Instead, I dug around at the local Michaels and found a solid colour option. With that I made the Wildrose Backpack. The only problems I experienced with the pattern were due to the actual construction. I think that if I were to remake it, I would probably use a different granny square motif on the front, line it, and repurpose some old purse backpack straps rather than the very stretchy hand-made straps used here. I can do that: I have more yarn.
Malia Shoulder Bag: Lavender Fields
The second project I worked on used the actual Lavender Fields colourway. It’s still waiting for a lining, but when it’s finished, it will be a crossbody version of the Malia Shoulder Bag by Rebecca Langford. I started off with some leftover lilac, then switched to the self-striping yarn. It really doesn’t hurt that lilac is one of the colours in Lavender Fields.
Fast forward to the beginning of autumn. I went into Michaels to pick up something small and found they had moved all their Cotton Cakes into the wall display they have devoted to Caron Cakes. It’s just a huge jumble of yarn gauges in that section. I wound up asking one of the floor clerks whether the yarn was being phased out. The only response they could give was that they were making room for new stock. Understandable, but still just enough information to make me a little panicky.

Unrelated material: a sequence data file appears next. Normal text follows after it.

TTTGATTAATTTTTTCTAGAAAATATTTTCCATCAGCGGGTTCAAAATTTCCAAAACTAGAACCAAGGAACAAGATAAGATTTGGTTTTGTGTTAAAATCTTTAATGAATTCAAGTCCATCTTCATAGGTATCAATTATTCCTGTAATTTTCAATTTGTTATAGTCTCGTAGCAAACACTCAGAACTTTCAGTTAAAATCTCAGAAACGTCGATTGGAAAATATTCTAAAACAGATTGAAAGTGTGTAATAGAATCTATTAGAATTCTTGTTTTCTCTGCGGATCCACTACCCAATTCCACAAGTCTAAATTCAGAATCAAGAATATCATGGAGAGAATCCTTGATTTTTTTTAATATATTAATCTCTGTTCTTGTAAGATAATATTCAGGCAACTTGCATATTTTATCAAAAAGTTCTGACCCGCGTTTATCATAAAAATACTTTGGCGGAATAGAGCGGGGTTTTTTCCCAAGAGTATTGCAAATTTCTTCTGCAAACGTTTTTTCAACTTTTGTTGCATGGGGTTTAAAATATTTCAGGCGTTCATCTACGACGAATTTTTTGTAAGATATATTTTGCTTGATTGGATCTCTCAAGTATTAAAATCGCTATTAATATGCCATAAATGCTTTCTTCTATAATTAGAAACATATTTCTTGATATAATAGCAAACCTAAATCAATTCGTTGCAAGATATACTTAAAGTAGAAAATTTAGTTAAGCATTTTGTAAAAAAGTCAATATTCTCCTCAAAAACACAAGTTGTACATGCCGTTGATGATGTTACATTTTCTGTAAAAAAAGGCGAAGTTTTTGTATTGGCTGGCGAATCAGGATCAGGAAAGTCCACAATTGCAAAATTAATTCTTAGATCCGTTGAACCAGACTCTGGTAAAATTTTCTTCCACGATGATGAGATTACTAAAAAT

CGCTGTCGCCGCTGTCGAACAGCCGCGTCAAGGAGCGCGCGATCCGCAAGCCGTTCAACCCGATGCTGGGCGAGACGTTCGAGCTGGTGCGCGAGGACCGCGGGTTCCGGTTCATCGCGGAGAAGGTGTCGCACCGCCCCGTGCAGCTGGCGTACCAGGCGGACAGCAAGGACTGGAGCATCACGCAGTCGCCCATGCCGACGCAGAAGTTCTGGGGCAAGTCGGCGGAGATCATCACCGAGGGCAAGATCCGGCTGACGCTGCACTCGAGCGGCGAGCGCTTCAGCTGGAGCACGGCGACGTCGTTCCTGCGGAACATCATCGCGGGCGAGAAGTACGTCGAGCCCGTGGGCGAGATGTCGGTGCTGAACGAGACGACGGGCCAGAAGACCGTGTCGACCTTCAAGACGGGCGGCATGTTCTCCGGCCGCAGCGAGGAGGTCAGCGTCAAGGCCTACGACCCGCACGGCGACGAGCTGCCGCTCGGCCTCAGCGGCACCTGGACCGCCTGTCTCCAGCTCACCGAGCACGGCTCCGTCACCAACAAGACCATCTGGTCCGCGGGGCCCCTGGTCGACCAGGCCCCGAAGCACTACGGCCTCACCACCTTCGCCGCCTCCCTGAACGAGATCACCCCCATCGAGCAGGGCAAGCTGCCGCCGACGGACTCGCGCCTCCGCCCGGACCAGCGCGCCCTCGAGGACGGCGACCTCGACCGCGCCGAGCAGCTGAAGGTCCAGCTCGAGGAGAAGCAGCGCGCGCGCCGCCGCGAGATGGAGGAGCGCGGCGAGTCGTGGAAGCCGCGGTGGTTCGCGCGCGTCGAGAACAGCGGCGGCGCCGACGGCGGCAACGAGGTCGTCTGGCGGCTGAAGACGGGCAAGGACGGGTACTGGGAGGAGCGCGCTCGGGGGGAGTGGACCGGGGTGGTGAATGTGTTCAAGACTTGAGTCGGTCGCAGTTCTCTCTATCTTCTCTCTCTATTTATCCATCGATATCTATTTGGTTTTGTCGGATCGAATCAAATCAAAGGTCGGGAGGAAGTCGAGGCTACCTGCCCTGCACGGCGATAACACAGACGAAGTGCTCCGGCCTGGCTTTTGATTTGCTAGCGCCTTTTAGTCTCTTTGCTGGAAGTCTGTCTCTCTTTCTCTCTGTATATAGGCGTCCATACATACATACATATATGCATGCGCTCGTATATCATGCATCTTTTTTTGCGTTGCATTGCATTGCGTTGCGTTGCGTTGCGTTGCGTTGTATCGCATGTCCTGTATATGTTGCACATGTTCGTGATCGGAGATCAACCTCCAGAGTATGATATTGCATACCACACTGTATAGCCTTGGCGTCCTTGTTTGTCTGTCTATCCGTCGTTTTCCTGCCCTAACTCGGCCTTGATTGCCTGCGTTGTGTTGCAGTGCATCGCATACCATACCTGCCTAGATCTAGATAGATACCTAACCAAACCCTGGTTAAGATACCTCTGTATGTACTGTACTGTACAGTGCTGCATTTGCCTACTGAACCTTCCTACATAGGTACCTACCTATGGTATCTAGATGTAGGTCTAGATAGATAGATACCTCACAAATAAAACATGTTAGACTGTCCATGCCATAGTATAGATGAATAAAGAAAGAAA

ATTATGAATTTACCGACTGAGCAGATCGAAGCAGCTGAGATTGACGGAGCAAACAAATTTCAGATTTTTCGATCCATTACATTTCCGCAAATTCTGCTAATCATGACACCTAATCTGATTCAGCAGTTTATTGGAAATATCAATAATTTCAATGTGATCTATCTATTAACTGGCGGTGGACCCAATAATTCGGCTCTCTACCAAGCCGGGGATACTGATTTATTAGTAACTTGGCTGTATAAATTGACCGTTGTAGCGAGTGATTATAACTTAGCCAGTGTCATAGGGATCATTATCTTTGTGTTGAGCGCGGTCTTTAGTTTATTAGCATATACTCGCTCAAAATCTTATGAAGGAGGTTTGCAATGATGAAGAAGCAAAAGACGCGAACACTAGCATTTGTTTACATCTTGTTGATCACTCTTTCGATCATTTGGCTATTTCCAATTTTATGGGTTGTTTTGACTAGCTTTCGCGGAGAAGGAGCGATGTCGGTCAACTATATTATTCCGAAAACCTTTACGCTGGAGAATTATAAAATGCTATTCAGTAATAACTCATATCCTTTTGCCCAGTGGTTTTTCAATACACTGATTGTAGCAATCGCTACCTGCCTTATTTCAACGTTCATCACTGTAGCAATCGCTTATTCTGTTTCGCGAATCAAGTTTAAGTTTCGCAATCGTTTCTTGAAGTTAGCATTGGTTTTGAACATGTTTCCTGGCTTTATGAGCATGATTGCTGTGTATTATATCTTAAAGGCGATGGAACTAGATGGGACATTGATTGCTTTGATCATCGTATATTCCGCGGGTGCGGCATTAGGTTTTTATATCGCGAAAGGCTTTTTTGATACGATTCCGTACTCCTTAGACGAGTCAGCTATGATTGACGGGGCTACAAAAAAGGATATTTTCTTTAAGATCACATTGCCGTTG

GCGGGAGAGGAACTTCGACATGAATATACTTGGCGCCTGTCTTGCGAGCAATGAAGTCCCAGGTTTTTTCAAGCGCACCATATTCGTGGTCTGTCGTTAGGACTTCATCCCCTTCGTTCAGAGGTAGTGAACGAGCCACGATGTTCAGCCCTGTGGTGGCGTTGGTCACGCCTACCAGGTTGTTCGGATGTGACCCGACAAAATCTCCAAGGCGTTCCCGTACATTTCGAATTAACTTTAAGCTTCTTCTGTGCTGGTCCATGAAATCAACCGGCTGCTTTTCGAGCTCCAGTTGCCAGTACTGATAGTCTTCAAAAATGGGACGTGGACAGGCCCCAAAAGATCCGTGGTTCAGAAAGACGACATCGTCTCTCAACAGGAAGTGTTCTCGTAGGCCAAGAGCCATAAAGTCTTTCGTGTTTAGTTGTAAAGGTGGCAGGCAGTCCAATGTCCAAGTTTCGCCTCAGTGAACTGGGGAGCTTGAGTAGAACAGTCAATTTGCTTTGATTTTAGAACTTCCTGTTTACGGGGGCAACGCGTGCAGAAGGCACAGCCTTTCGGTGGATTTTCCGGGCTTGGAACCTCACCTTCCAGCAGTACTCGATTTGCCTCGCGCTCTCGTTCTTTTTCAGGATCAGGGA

I’ve since picked up a couple of other multicolour self-striping balls of Cotton Cakes, and when I realized I liked the way the backpack was turning out, I picked up a grey-blue solid of the same yarn. As I said to the lady at the checkout, “I finally found a cotton yarn I don’t hate.”
I actually like this cotton
Maybe that’s the upshot to all this. I can couch it in negative terms, or I can turn that around and say it more directly: I like this yarn. I like the way it feels when I hold it, and I like the fabric it creates. It’s soft, study, and hopefully will be hard-wearing.
If I had one nitpick, it’s that I wish it were available in an expanded range of solid colours I’d also prefer it was marketed as a staple yarn rather than as a seasonal option. Self-striping colourways can be incredibly limiting when you consider how many metres are in a stripe. I would rather have the option to pick up three or four balls of solids and stripe them myself.
I also like that the skeins aren’t teeny-tiny 50 gram balls. At 50 grams, about the only thing you can do with a single skein is make washcloths. The Caron Cotton Cakes I found at Michaels are a whopping 250 grams, and the ball band claims it’s a double-size ball. The Malia Bag I’m working on took just over half the 250g ball. It’s definitely possible to make a full project with just one skein.
Best of all, I picked up a few extra skeins on sale. Just in case they get discontinued. Because, well…I like this yarn.
How about you? Do you prefer Handicrafter Cotton? Do you even make items out of cotton yarn? Leave a comment down below letting me know your thoughts on Caron Cotton Cakes!